Will the indigenous people get justice for historical wrongs committed by the Church? A native man in Brazil (Photo: Rahul Kumar)
Four Catholic churches have been found destroyed by fire in Canada in a matter of a few days. All the churches were located on indigenous lands in British Columbia province in western Canada.
The BBC reports that Canada had marked the National Indigenous People's Day last Monday when the first two churches were found burnt. By Saturday, two more were found completely damaged. The Royal Canadian Mounted Police (RCMP) said they're treating Saturday's fires as suspicious.
The church incidents come on the heels of mass graves of native Canadian children being found over the past two months at different Christian schools. Some of the mass graves contained the bodies of children as young as three years.
In the first discovery in May, bodies of 215 children were found buried on the site of one of Canada's largest indigenous residential schools, putting an uncomfortable spotlight on the dark side of Christianity. The Kamloops Indian Residential School was funded by the Canadian government and was run by the Catholic church. News reports say that many children were emotionally, physically and sexually abused.
A photograph from an exhibition on indigenous communities. What is the future of an indigenous child? (Photo: Rahul Kumar)
The USA Today quotes Mary Ellen Turpel-Lafond, director of the Indian Residential School History and Dialogue Centre at the University of British Columbia, as saying: "It was obscene what happened in Canada, and I know from speaking to survivors of Indian (native) boarding schools in the United States, this was not isolated to Canada". Turpel-Lafond is also a member of the Muskeg Lake Cree Nation.
MD, Development Interlinks International, Dr Ajith Chandran has researched with First Nation communities in Canada. Talking about the Canada incidents, Chandran told India Narrative: "The situation of the indigenous people in Canada is such that their indigenous knowledge, values and perceptions have not been given adequate importance in the society."
Chandran adds: "The atrocities faced by First Nation children in residential schools is well known. The extent to which these issues have happened has to be ascertained though. The recent incidents are manifestations of what happened during that period. Scars still exist and the healing process is ongoing".
Even as Canada faced international embarrassment over the discovery of child graves and the role of the Catholic religion in human rights violations, a second unmarked grave of 750 people was found by an indigenous group in a Catholic residential school. These graves were discovered at the Marieval residential school, in the Saskatchewan province of Canada. This school too was managed by the Roman Catholic Church from 1899 to 1997.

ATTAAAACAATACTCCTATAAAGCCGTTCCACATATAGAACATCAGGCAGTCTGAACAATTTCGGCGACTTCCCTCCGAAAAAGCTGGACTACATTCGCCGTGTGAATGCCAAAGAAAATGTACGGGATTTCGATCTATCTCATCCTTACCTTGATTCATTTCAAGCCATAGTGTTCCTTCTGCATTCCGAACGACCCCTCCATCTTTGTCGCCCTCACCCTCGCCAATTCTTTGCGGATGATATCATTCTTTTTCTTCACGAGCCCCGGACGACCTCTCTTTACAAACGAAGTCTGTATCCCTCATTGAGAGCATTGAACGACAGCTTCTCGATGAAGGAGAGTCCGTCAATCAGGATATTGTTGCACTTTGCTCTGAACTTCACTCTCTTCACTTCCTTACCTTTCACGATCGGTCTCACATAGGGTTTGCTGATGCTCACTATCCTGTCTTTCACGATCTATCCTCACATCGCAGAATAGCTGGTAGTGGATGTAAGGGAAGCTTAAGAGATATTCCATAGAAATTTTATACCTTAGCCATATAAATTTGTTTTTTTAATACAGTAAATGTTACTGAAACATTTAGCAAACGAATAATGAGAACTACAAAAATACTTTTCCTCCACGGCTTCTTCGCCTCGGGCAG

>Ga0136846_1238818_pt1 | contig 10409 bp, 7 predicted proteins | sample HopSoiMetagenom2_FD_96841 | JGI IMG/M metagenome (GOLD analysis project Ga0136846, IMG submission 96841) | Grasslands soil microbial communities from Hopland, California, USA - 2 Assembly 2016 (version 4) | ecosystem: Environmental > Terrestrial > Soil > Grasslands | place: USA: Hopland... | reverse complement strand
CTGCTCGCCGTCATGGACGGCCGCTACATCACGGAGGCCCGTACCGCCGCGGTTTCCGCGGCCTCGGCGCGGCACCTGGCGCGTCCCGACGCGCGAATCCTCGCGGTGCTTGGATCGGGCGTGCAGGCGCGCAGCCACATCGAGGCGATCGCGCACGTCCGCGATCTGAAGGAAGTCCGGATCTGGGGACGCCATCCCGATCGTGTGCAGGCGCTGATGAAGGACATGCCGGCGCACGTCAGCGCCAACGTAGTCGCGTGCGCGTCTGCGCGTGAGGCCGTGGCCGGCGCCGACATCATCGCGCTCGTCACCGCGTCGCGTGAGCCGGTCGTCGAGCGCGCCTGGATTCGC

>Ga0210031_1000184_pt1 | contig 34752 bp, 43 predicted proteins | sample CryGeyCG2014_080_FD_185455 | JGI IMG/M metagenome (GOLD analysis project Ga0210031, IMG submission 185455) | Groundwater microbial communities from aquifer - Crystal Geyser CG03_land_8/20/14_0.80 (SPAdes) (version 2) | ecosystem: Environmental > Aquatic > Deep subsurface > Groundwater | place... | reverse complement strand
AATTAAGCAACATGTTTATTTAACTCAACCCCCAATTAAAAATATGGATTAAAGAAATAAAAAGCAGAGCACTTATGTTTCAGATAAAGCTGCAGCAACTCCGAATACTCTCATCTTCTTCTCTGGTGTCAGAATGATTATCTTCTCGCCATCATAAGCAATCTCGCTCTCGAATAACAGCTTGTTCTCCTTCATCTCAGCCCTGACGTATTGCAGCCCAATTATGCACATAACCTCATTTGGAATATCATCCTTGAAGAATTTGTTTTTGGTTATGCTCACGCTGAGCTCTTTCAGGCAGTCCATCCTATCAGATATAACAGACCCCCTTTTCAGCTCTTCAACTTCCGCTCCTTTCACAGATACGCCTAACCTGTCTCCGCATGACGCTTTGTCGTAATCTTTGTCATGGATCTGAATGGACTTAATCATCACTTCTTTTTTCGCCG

The discovery of the second grave and strong suspicions that there might be more similar mass graves in Christian schools has now turned the spotlight to the highest seat of Christianity - the Vatican. The Roman Catholic Church that ran Canada's schools has not apologised for the deaths of the school children. The Pope too is under pressure.
Canada Prime Minister Justin Trudeau has apologised as the country confronts one of the darkest chapters in its history. Trudeau said: “Together, we must acknowledge this truth, learn from our past, and walk the shared path of reconciliation, so we can build a better future”.
Authorities have started investigations into the mass graves and hope to pin accountability for the deaths of indigenous children. It is believed that the country followed a law in which indigenous children had to forcibly undergo education in Christian schools where at least 150,000 students were separated from their families. One of the main motives behind separating indigenous children from families was to assimilate them into Canadian society and convert them into Christianity.
Last year, a similar situation had erupted across the US when the Black Lives Matter (BLM) protests underlined racism prevalent in the American society. The BLM protests, which oftened turned violent, ignited after the murder of George Floyd, who suffocated to death under a knee lock imposed by a white police officer. Protests over Floyd's death spread to Europe and spotlighted racial injustice against the African and minority communities in the US.
Just like the BLM protests prised open the truth over race relations in the US, the unearthing of school graves in Canada is highlighting human rights violations spurred by Christian organisations during the colonial rule in Canada.